Friday, October 12, 2007

The Jesus Factor Part 1

The Christian right has no religious legitimacy. It is a mass political movement. It ignores the core values of the Christian religion, summed up by Jesus in the sermon on the mount, and the core values of American democracy. They are not biblical literalists as they claim- but selective literalists choosing bits and pieces of the Bible that conform to their ideology and bigotry and ignoring, distorting or making up the rest. ~Chris Hedges

More than five years after President Bush created the Office of Faith-Based Initiatives, the former second-in-command of that office went public with an insider’s tell-all account that portrays an office used almost exclusively to win political points with both evangelical Christians and traditionally Democratic minorities. See "Tempting Faith" an expose' on how the GOP and the presiding admin. seduced and used the evangelicals for political power HERE at

S.S. says,

Ahhhh yes, when faith meets politics...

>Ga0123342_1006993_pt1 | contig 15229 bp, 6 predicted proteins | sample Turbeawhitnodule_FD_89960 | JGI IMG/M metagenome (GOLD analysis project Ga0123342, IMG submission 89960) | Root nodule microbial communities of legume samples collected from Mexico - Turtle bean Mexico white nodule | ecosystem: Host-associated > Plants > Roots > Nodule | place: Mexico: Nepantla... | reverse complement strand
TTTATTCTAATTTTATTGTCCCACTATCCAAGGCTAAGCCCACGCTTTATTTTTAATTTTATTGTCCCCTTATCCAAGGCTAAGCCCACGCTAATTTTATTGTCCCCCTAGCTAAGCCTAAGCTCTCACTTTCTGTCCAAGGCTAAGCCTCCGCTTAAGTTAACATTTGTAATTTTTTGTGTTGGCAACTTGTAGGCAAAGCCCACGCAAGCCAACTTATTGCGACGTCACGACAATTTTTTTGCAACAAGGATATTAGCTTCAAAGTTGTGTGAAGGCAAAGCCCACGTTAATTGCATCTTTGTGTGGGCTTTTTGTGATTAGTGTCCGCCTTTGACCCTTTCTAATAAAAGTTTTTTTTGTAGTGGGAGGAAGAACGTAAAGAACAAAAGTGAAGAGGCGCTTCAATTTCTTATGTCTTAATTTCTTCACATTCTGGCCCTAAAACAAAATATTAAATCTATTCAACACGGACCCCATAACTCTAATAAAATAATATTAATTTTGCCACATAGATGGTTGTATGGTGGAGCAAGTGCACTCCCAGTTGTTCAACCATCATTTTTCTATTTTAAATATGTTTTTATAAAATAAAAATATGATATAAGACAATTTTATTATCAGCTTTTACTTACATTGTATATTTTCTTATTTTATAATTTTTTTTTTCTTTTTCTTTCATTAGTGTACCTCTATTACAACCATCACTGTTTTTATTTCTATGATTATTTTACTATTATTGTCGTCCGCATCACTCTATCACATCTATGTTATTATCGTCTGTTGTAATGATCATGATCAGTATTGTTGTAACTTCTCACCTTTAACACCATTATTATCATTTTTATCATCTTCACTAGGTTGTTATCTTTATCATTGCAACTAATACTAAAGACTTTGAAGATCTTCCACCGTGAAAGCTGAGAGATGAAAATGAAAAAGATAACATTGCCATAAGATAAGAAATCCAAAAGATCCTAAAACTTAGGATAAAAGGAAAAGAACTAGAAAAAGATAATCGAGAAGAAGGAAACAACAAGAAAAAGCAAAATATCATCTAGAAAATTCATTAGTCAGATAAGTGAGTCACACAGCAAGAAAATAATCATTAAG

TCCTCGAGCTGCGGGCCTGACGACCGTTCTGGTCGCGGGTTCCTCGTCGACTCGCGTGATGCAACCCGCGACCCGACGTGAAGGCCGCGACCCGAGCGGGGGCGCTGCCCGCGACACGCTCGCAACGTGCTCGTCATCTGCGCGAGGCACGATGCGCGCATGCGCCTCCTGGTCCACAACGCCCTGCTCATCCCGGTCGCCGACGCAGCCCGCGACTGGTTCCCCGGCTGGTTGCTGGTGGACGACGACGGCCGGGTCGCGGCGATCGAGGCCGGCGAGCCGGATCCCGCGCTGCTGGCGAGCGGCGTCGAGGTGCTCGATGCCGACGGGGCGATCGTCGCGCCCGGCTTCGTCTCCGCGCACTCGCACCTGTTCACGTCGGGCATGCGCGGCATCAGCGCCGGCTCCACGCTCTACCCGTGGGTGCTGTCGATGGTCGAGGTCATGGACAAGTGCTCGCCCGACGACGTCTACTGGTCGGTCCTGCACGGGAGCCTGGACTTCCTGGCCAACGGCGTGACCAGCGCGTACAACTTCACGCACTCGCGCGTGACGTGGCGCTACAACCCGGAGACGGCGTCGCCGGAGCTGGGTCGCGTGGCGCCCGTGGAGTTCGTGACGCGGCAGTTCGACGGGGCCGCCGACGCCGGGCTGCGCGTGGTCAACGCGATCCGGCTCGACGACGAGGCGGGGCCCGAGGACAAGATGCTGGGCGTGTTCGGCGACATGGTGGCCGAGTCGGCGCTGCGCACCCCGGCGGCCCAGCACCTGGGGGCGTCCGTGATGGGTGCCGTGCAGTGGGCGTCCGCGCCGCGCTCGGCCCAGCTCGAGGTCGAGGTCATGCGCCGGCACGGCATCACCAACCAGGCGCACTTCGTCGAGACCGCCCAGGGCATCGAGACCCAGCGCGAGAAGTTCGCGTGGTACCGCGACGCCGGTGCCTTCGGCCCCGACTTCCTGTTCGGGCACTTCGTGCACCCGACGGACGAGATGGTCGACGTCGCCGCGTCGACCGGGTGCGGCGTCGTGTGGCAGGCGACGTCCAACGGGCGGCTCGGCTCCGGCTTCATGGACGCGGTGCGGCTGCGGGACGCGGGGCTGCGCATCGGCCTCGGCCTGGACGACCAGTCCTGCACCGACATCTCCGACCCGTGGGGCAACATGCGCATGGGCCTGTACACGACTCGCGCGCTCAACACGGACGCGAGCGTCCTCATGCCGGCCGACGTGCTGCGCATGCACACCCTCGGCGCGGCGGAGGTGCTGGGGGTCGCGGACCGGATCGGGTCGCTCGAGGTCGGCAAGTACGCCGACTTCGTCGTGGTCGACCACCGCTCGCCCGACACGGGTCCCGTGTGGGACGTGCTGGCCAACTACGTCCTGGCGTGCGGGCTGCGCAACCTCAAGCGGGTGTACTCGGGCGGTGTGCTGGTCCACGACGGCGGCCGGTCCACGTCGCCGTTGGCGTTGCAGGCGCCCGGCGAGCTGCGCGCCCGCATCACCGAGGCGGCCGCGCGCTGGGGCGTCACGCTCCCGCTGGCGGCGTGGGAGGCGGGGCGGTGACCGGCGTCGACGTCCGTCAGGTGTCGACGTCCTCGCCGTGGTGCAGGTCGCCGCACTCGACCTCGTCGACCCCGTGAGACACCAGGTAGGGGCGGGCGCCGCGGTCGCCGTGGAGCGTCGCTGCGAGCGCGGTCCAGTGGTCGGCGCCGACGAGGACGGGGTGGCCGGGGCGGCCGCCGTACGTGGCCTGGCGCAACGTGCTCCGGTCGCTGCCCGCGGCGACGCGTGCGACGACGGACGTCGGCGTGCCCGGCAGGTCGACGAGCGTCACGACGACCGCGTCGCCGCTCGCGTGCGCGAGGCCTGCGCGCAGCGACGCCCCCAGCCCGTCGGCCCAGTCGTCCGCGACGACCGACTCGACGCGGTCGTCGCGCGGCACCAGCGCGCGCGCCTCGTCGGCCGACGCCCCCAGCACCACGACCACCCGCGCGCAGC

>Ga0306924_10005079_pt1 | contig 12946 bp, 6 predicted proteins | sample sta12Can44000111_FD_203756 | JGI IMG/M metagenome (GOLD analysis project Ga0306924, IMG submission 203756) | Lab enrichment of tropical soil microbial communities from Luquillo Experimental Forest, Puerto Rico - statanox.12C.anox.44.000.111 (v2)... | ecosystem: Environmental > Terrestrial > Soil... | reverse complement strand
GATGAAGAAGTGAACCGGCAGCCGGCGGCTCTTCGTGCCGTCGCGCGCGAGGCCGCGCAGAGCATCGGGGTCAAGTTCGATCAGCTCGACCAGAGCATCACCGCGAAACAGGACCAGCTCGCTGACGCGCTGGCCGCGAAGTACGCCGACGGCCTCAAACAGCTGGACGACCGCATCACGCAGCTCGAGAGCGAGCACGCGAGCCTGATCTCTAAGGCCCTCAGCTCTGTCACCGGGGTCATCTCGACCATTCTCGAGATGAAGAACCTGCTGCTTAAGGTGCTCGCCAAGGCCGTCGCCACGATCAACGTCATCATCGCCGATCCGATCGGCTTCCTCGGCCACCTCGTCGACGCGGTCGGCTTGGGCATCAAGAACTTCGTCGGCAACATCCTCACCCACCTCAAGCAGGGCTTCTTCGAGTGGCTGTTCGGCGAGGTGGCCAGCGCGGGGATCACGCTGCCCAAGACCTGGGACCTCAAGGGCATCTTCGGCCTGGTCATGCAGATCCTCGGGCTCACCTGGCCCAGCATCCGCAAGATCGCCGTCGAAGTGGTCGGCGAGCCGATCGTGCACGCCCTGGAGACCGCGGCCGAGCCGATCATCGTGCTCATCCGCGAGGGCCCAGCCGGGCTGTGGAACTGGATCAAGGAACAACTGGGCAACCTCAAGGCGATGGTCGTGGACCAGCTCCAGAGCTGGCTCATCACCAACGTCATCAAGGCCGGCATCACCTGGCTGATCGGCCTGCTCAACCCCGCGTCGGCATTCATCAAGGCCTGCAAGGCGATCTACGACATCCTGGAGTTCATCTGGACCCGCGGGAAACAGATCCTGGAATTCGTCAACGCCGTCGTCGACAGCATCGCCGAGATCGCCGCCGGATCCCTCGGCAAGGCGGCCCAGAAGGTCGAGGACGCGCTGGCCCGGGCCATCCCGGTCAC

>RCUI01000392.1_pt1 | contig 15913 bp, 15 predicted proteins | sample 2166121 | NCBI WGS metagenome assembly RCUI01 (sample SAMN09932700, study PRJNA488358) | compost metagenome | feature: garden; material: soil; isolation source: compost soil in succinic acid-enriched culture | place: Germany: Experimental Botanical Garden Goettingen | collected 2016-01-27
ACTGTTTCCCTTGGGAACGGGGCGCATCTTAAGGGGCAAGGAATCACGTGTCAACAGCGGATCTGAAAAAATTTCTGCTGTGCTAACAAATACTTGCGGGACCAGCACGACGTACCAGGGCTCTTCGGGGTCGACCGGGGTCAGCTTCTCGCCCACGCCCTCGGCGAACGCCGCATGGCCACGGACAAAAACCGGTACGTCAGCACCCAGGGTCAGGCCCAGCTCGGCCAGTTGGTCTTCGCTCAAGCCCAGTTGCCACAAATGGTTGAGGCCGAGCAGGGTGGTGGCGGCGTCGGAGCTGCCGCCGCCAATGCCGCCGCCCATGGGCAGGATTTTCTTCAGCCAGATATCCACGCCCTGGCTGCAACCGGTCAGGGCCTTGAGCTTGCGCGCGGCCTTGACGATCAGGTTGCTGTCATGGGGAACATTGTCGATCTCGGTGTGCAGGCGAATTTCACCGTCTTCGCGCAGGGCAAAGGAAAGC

...its sorta like when Church meets the State, the World meets Chrisitianity, an Indian meets with a Uncle Sam bearing a treaty ... or meets politics...

"We tried to tell them,"- Chief "Runs With Scissors"- Blacktoe Tribe

After the catastrophic Bush administration does anybody still think having Christians attempt to overtake political structures is a good thing? I maintain rendering into Caesar what is Caesar's and letting the Church BE the Church is best for both Church and State- instead of the Church co-opting itself to the "World" ( I consider the idea that we Christians can control humanity by employing the infernal methodology of wordly politics and/or military might in the first place to be a very "liberal" - even humanist notion). Wake up.

Also click on the header below to learn more about:

The Evangelical Roots of American Unilateralism: The Christian Right's Influence and How to Counter It.


1 comment:

Scott Starr said...

I can personally attest to being in the same room with a drunk George W. Bush on two occaisions- both between 1997 and 1999- well after he allegedly gave up drinking and after he started claiming sobriety and running for president.

So, apparently the image he constructed to win the support of evangelical Christians was a taylor made and yet false one.